||Alfie, the 1966 comedy drama that consolidated Michael Caine as a movie star, may not have needed a sequel, but it got one nine years later with Alfie Darling, based on the novel by Bill Naughton, who had penned the original's source material as well as contemporary kitchen sink cult films The Family Way and Spring and Port Wine. Something along those lines might have gone down better than this sequel had, as critics and public alike were disdainful of its attempts to make lightning strike twice, and the film was a flop all round. However, actor fanciers would find a lot to hold their interest with this line-up.
Caine was otherwise engaged, and starting to get on a bit too, so playing the youthful lothario was not up his street anymore, therefore the star they brought in to replace him was Alan Price. Yes, that famous Cockney Price - no, wait a minute, the Jarrow Song singer was a proud Geordie, and there was no explanation as to how Alfie had this new accent other than a possible Doctor Who-style regeneration. He had appeared on film before, though his sixties band The Animals never had a Beatles-copying A Hard Day's Night cash-in, but in 1973 he was the composer and performer of the soundtrack to cult classic O Lucky Man! and had appeared as himself in it.
Alfie Darling was a considerable step down from that Lindsay Anderson effort, but presumably Price had been bitten by the acting bug by agreeing to appear in this, though he was given an antidote shortly after courtesy of the reviews and public indifference. Still, the list of pop and rock stars who think they can act is a long one, from Tommy Steele to Ed Sheeran and with countless points in between, and as we followed Price's Alfie across the beds of Northern Europe - he was now a truck driver - there was no denying he encountered some interesting women along the way. In the plot, Jill Townsend was the main object of desire.
Townsend played a magazine editor and was supposed to be out of the earthy Casanova's league, to which the audience would only say, damn right she is, but this unattainable quality only served to make her more attractive to Alfie. She was best known for her stage work, though her career was overshadowed by her marriage to Shakespearean thespian of volcanic temperament Nicol Williamson which came to define her, and not to her appreciation either. But did she release any records? She may have had the voice of an angel, but she did not have a hit single, unlike Cilla Black who was drafted in to perform the title track.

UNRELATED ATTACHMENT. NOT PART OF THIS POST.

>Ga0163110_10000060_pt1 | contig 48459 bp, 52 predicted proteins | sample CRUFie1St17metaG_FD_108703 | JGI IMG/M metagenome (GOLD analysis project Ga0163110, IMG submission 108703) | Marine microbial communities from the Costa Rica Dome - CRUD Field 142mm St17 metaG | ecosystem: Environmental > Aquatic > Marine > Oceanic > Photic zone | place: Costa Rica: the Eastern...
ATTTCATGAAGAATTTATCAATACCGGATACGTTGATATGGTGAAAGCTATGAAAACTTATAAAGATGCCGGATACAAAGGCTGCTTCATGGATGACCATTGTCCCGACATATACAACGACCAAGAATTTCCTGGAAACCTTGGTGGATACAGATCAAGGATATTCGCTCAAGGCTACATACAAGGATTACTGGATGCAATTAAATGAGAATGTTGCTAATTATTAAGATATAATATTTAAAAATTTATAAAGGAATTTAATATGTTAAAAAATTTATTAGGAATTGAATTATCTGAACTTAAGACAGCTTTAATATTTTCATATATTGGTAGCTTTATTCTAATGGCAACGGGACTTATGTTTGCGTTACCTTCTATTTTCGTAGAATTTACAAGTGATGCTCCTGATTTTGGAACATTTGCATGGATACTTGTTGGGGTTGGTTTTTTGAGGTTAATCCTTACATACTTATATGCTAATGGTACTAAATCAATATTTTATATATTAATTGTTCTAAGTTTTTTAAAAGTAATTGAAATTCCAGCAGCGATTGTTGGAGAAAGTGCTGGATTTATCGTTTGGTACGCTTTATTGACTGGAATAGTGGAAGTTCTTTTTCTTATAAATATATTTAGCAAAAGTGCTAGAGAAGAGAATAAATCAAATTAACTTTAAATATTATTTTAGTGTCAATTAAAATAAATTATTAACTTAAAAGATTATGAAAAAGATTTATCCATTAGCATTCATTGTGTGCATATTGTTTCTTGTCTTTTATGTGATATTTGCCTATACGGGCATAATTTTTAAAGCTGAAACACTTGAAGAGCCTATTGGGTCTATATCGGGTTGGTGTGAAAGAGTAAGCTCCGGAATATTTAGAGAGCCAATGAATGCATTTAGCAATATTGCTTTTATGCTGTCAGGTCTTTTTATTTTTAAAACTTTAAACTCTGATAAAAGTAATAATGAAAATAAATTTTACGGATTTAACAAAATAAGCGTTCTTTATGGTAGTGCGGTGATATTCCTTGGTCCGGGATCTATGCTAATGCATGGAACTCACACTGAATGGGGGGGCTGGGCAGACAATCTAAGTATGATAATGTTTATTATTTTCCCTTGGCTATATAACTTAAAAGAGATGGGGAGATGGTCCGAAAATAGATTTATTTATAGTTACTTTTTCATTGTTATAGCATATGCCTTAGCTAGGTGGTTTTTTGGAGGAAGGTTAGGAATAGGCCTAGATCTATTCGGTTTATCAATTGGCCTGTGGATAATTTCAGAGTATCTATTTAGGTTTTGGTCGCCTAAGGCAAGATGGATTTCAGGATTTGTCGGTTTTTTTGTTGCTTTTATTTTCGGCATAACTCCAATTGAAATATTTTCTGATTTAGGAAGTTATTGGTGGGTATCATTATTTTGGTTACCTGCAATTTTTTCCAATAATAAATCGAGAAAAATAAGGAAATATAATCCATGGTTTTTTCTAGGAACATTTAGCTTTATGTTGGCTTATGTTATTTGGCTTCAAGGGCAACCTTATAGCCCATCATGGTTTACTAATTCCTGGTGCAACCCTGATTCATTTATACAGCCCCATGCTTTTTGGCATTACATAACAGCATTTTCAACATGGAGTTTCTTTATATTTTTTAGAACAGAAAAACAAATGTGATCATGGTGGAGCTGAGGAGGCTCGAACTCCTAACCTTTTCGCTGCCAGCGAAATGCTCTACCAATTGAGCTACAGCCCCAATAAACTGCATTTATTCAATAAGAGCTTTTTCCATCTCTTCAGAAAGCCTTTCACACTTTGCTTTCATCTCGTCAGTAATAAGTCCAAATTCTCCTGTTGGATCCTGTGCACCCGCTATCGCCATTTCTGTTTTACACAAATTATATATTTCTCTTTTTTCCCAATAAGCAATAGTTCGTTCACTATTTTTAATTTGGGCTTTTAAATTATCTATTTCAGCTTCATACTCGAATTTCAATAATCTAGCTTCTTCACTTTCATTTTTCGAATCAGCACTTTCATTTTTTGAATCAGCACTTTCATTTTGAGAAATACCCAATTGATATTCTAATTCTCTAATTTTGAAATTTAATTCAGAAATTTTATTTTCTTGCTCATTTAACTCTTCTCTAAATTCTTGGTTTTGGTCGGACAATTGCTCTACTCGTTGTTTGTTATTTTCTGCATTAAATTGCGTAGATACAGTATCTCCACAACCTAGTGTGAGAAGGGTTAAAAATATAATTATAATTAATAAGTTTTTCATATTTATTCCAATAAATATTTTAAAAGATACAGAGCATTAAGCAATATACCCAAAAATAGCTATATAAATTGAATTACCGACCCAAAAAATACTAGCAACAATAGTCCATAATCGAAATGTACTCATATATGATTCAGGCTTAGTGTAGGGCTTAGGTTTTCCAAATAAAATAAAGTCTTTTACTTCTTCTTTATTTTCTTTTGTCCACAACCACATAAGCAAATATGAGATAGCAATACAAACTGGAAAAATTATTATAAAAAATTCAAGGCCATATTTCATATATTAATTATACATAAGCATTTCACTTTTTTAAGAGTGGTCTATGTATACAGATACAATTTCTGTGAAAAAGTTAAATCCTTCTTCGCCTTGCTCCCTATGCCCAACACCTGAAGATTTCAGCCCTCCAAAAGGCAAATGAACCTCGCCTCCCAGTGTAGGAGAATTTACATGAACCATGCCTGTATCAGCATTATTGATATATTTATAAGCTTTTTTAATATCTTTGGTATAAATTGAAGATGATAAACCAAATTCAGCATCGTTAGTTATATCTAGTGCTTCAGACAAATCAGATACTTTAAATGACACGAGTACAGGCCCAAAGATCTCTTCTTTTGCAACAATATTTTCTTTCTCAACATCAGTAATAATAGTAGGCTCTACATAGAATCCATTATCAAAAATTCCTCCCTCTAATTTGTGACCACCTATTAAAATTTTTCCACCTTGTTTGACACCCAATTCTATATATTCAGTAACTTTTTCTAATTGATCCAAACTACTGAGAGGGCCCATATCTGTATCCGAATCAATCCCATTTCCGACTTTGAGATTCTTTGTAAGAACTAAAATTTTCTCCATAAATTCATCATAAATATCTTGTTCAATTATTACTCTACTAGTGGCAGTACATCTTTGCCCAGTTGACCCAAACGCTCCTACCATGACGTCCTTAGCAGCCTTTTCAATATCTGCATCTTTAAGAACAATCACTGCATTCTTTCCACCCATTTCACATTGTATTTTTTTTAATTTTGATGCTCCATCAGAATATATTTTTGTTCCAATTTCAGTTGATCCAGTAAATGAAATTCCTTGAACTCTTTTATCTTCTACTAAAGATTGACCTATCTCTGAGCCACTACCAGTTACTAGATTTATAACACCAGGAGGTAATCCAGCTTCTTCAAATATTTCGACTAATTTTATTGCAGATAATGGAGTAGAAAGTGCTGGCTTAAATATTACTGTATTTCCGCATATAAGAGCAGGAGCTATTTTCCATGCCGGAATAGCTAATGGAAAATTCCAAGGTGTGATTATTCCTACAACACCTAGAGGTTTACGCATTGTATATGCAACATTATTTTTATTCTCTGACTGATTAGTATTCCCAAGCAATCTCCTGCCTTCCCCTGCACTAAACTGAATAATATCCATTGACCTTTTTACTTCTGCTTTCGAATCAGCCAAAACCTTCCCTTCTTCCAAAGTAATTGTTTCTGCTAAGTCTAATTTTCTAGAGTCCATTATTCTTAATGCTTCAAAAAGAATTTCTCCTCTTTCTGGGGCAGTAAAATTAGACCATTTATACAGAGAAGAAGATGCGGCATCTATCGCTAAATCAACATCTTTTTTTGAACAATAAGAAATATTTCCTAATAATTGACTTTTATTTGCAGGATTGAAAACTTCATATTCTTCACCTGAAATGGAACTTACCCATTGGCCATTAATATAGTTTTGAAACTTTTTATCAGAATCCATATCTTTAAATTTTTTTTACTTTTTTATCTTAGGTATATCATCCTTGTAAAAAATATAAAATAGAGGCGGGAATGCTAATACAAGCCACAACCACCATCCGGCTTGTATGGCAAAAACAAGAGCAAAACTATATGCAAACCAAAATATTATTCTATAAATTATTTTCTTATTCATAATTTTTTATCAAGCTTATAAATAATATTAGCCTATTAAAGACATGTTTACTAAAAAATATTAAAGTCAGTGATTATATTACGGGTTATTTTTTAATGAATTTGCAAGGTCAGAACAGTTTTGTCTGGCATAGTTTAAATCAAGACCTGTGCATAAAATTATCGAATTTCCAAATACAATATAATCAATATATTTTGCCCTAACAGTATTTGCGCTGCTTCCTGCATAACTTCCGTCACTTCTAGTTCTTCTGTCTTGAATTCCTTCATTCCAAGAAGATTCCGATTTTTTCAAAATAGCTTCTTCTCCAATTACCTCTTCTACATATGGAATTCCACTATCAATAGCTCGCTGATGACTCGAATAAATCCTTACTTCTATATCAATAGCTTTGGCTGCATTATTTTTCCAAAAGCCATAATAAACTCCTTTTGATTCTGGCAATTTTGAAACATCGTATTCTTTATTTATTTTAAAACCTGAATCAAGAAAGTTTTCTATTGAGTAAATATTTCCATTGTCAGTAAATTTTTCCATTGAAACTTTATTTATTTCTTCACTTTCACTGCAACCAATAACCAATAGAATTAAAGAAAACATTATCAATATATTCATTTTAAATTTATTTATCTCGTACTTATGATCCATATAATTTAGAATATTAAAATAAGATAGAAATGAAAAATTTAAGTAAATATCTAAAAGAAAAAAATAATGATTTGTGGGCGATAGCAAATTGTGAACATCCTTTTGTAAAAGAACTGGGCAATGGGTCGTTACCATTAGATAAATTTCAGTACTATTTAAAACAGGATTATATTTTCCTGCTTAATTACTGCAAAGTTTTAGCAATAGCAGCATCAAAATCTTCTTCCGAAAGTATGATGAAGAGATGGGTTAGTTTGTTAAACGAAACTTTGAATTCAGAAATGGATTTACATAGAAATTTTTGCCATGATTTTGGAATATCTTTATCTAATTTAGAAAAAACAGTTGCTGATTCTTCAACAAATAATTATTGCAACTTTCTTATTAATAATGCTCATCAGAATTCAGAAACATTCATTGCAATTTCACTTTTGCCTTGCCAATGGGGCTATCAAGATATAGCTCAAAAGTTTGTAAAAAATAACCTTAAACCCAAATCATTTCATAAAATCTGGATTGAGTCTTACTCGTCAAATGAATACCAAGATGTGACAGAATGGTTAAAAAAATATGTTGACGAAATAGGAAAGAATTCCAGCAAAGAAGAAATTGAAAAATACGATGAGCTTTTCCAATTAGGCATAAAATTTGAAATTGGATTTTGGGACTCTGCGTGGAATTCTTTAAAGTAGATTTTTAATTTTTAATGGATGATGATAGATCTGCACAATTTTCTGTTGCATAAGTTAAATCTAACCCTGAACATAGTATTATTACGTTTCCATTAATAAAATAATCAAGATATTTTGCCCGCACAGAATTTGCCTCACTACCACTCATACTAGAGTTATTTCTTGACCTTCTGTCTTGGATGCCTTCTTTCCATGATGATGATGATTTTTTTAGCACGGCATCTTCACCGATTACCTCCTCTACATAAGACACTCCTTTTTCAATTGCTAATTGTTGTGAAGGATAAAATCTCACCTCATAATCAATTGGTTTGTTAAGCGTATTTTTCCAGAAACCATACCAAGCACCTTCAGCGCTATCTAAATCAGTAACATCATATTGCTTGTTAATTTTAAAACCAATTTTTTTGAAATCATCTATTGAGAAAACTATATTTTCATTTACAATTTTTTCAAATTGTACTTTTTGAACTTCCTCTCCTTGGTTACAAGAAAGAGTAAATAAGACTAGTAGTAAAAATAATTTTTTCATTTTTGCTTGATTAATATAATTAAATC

Our Cilla had become well known for her rendition of the 1966 source's title song, though Cher had performed that in the actual film, so it was obvious to choose her for the sequel; again, not a hit, and she did not appear either, her one and only film role being Work is a Four Letter Word, one of the strangest films of the sixties. But others in the cast did release records aside from Price, even if they would not eclipse his success in the charts; take Vicki Michelle, a familiar face from the seventies who gained fame in the eighties as Yvette from sitcom 'Allo, 'Allo. Here she was onscreen for about a minute, long enough to appear topless and hitchhike out of Alfie's life.
But though she did not pursue a pop career, she did release a record with TV co-star Gorden Kaye as Rene for a comedy cover of Serge Gainsbourg and Jane Birkin's Je t'aime... moi non plus, the sixties megahit, basically a comic skit from a time when such things were falling out of favour. At least you can say she had a nice singing voice. Hannah Gordon, meanwhile, had a couple of scenes as a stopover who mothers Alfie; she never had a singing career either, though some fondly recall her guest appearance on The Morecambe and Wise Show in 1973, the Christmas Special no less, where she performed Windmills of Your Mind from 1968's The Thomas Crown Affair.